Cataracts - Nutrition Research
The objective of the laboratory for Nutrition and Vision Research is to gather information regarding the etiologies of age-related eye lens cataract and age related maculopathy and to use that information to diminish risk for the progress or incidence of these debilities. These objectives are of critical importance not only because sight is one of our most precious senses, but also because these debilities result in the vast majority of blindness. In addition, costs associated with cataract treatment comprise the largest line item in the Medicare budget, some $5 billion. It is estimated that if we can delay cataract by only 10 years we can eliminate the need for half of the cataract extractions. It is important to realize that while there is a surgical remedy for most cataracts there are no cures for AMD; thus, a means to delay the debility is urgently needed.
To these ends we are conducting the following projects:
- Nutrition and Vision project
603 persons have been recruited from the Nurses' Health Study, had their ocular examination and had full dietary records obtained. Data gathered to date indicate that persons who consumed vitamin C supplements for over 10 years have 60-80% decreased risk ratio for cataract.
- Studies regarding the etiology of cataract: Relationship between dietary antioxidant levels and eye tissue antioxidant levels of ascorbate
Many epidemiological and biochemical studies indicate that eye aging is associated with oxidative stress and that such stress is cataractogenic. We are trying to determine diet-eye tissue relationships between antioxidants so as to be able to predict the minimum intake of various antioxidants which may provide the maximum antioxidant level in eye tissues. prior work from this group established that persons who consume ascorbate supplements have elevated eye tissue levels of this vitamin. Data were gathered for several hundred humans who were scheduled for cataract extractions. These data indicate that intake of 250 mg/day of ascorbate is sufficient to saturate eye tissues. Studies are progressing so that similar information can be obtained for other antioxidants.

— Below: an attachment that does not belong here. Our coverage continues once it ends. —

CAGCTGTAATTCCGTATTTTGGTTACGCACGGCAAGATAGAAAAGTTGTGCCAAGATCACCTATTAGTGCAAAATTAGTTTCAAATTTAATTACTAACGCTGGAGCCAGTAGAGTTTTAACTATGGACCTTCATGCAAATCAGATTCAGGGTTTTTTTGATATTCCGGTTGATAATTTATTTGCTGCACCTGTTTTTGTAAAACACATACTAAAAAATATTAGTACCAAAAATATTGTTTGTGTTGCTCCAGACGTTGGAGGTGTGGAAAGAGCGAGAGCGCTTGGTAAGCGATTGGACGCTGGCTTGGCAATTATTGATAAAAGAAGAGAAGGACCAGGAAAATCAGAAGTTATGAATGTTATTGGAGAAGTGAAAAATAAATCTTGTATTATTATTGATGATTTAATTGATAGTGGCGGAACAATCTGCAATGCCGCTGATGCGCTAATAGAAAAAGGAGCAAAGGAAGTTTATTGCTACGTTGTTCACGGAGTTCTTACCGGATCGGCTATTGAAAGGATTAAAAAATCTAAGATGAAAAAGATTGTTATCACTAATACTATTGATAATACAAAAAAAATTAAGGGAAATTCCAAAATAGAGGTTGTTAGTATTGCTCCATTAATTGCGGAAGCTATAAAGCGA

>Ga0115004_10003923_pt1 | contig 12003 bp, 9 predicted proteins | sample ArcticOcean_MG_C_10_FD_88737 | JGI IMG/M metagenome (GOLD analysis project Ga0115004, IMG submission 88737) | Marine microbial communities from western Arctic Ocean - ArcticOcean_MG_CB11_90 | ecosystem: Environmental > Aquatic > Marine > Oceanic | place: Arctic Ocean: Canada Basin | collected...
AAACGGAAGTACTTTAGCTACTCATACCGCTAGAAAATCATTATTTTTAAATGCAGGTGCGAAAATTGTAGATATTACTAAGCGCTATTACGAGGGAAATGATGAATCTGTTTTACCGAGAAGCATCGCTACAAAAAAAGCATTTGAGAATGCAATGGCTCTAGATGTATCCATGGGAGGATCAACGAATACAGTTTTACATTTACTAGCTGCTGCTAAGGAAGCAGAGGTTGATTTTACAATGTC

- Studies regarding the etiology of cataract: Relationship between antioxidant intake and tissue levels in ODS rats
The ODS rat is a more durable animal than the guinea pig and is being developed for use in studies regarding the efficacy of antioxidants in delaying cataract. It is clear that the animals are unable to synthesize ascorbate, and diet/tissue relationships regarding ascorbate have been established. Many other parameters, i.e relationships between ascorbate and tocopherol and, possibly, GSH will also be pursued using the tissues from these animals. We will induce cataract with galactose and determine the efficacy of ascorbate in delaying that cataract.
- Use of Emory mice in studies regarding the etiology of cataract and determination of the means by which cataract is delayed by feeding animals calorie-restricted diets
A recent publication documented our success in delaying cataract, cancer and many other age-related phenomena in Emory mice which were fed diets restricted in calories. We are now in the process of evaluating a plethora of biochemical data related to the etiology of these diseases. We have expanded our investigations between protein turnover and dietary manipulations, since many diet-related differences in protein turnover were observed and since we hypothesize that altered protein turnover is associated with these diseases. The proteins of interest are the proteins which are involved in cataractogenesis and transcription factors which are involved in cell cycling and cancer.
- Studies regarding the etiology of cataract relationship between oxidation and protein turnover
Oxidation models in lens cells in culture have been perfected and cell viability established. Oxidation-related changes in cellular antioxidants have been determined, and the relationship between antioxidant levels, particularly glutathione, and lens protein turnover and protein marking by the ubiquitin system have been established. Rate-controlling steps for these processes have been determined.
- Studies regarding the etiology of age-related maculopathy (ARM) -Relationships between oxidation and protein turnover
A recently developed emphasis area in this laboratory is establishing the etiology of age-related maculopathy and then using nutrition to affect incidence of ARM. Oxidation models in retinas and retinal cells in culture have been perfected and cell viability established. Oxidation-related changes in cellular antioxidants have been determined, and the relationship between antioxidant levels, particularly glutathione, and retina protein turnover and protein marking by the ubiquitin system have been established. Rate-controlling steps for these processes have been determined. Since comparable phenomena seem to obtain for neural (pC12) cells, we are extending these investigations in the pC12 system.
A graphical summary of our work is provided in the following figure: